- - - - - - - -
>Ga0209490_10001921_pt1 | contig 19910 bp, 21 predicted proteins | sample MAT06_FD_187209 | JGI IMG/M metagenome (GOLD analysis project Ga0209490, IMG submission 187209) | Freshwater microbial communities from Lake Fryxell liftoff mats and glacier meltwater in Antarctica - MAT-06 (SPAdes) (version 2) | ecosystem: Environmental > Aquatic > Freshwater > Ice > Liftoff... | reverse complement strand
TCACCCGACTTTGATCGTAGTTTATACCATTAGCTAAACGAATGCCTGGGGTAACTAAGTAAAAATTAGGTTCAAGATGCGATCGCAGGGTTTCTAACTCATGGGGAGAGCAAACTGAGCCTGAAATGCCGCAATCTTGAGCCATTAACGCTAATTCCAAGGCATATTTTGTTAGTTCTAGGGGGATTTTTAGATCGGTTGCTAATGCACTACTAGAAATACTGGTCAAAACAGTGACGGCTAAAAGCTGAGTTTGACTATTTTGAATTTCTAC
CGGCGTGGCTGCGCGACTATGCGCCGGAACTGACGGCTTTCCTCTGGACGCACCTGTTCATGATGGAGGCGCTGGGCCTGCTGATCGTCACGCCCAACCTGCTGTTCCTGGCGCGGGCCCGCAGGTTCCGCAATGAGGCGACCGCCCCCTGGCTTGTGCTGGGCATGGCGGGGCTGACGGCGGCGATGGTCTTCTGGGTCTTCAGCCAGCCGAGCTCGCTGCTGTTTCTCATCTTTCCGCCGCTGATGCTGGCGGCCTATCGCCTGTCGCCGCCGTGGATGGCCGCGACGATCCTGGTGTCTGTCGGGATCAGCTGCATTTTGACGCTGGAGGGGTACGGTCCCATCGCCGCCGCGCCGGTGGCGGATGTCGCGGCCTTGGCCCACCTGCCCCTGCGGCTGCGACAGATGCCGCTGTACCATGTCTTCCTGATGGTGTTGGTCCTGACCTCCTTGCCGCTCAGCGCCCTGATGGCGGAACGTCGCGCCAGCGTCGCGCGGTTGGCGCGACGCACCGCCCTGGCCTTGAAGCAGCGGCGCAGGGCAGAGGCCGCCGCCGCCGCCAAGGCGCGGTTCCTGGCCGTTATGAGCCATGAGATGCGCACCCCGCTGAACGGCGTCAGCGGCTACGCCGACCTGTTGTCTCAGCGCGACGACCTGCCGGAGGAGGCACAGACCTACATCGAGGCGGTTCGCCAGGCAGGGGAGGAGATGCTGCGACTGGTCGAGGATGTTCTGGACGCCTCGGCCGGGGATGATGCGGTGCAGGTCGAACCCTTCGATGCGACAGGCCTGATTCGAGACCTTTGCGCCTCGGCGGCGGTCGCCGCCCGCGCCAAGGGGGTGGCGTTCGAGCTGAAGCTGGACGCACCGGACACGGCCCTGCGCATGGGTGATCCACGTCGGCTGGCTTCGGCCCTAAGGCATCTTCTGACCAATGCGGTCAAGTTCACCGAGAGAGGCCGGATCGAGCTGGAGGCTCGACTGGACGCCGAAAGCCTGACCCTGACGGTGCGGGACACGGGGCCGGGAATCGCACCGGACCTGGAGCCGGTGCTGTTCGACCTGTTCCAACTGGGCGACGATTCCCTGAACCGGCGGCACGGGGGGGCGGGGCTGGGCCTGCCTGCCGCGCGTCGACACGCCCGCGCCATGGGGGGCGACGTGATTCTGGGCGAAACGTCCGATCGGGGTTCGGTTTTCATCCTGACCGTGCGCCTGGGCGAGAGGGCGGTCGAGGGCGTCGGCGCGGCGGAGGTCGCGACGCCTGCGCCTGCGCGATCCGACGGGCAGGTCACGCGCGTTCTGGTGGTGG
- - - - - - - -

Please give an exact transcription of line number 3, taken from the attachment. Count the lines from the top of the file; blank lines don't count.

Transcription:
CGGCGTGGCTGCGCGACTATGCGCCGGAACTGACGGCTTTCCTCTGGACGCACCTGTTCATGATGGAGGCGCTGGGCCTGCTGATCGTCACGCCCAACCTGCTGTTCCTGGCGCGGGCCCGCAGGTTCCGCAATGAGGCGACCGCCCCCTGGCTTGTGCTGGGCATGGCGGGGCTGACGGCGGCGATGGTCTTCTGGGTCTTCAGCCAGCCGAGCTCGCTGCTGTTTCTCATCTTTCCGCCGCTGATGCTGGCGGCCTATCGCCTGTCGCCGCCGTGGATGGCCGCGACGATCCTGGTGTCTGTCGGGATCAGCTGCATTTTGACGCTGGAGGGGTACGGTCCCATCGCCGCCGCGCCGGTGGCGGATGTCGCGGCCTTGGCCCACCTGCCCCTGCGGCTGCGACAGATGCCGCTGTACCATGTCTTCCTGATGGTGTTGGTCCTGACCTCCTTGCCGCTCAGCGCCCTGATGGCGGAACGTCGCGCCAGCGTCGCGCGGTTGGCGCGACGCACCGCCCTGGCCTTGAAGCAGCGGCGCAGGGCAGAGGCCGCCGCCGCCGCCAAGGCGCGGTTCCTGGCCGTTATGAGCCATGAGATGCGCACCCCGCTGAACGGCGTCAGCGGCTACGCCGACCTGTTGTCTCAGCGCGACGACCTGCCGGAGGAGGCACAGACCTACATCGAGGCGGTTCGCCAGGCAGGGGAGGAGATGCTGCGACTGGTCGAGGATGTTCTGGACGCCTCGGCCGGGGATGATGCGGTGCAGGTCGAACCCTTCGATGCGACAGGCCTGATTCGAGACCTTTGCGCCTCGGCGGCGGTCGCCGCCCGCGCCAAGGGGGTGGCGTTCGAGCTGAAGCTGGACGCACCGGACACGGCCCTGCGCATGGGTGATCCACGTCGGCTGGCTTCGGCCCTAAGGCATCTTCTGACCAATGCGGTCAAGTTCACCGAGAGAGGCCGGATCGAGCTGGAGGCTCGACTGGACGCCGAAAGCCTGACCCTGACGGTGCGGGACACGGGGCCGGGAATCGCACCGGACCTGGAGCCGGTGCTGTTCGACCTGTTCCAACTGGGCGACGATTCCCTGAACCGGCGGCACGGGGGGGCGGGGCTGGGCCTGCCTGCCGCGCGTCGACACGCCCGCGCCATGGGGGGCGACGTGATTCTGGGCGAAACGTCCGATCGGGGTTCGGTTTTCATCCTGACCGTGCGCCTGGGCGAGAGGGCGGTCGAGGGCGTCGGCGCGGCGGAGGTCGCGACGCCTGCGCCTGCGCGATCCGACGGGCAGGTCACGCGCGTTCTGGTGGTGG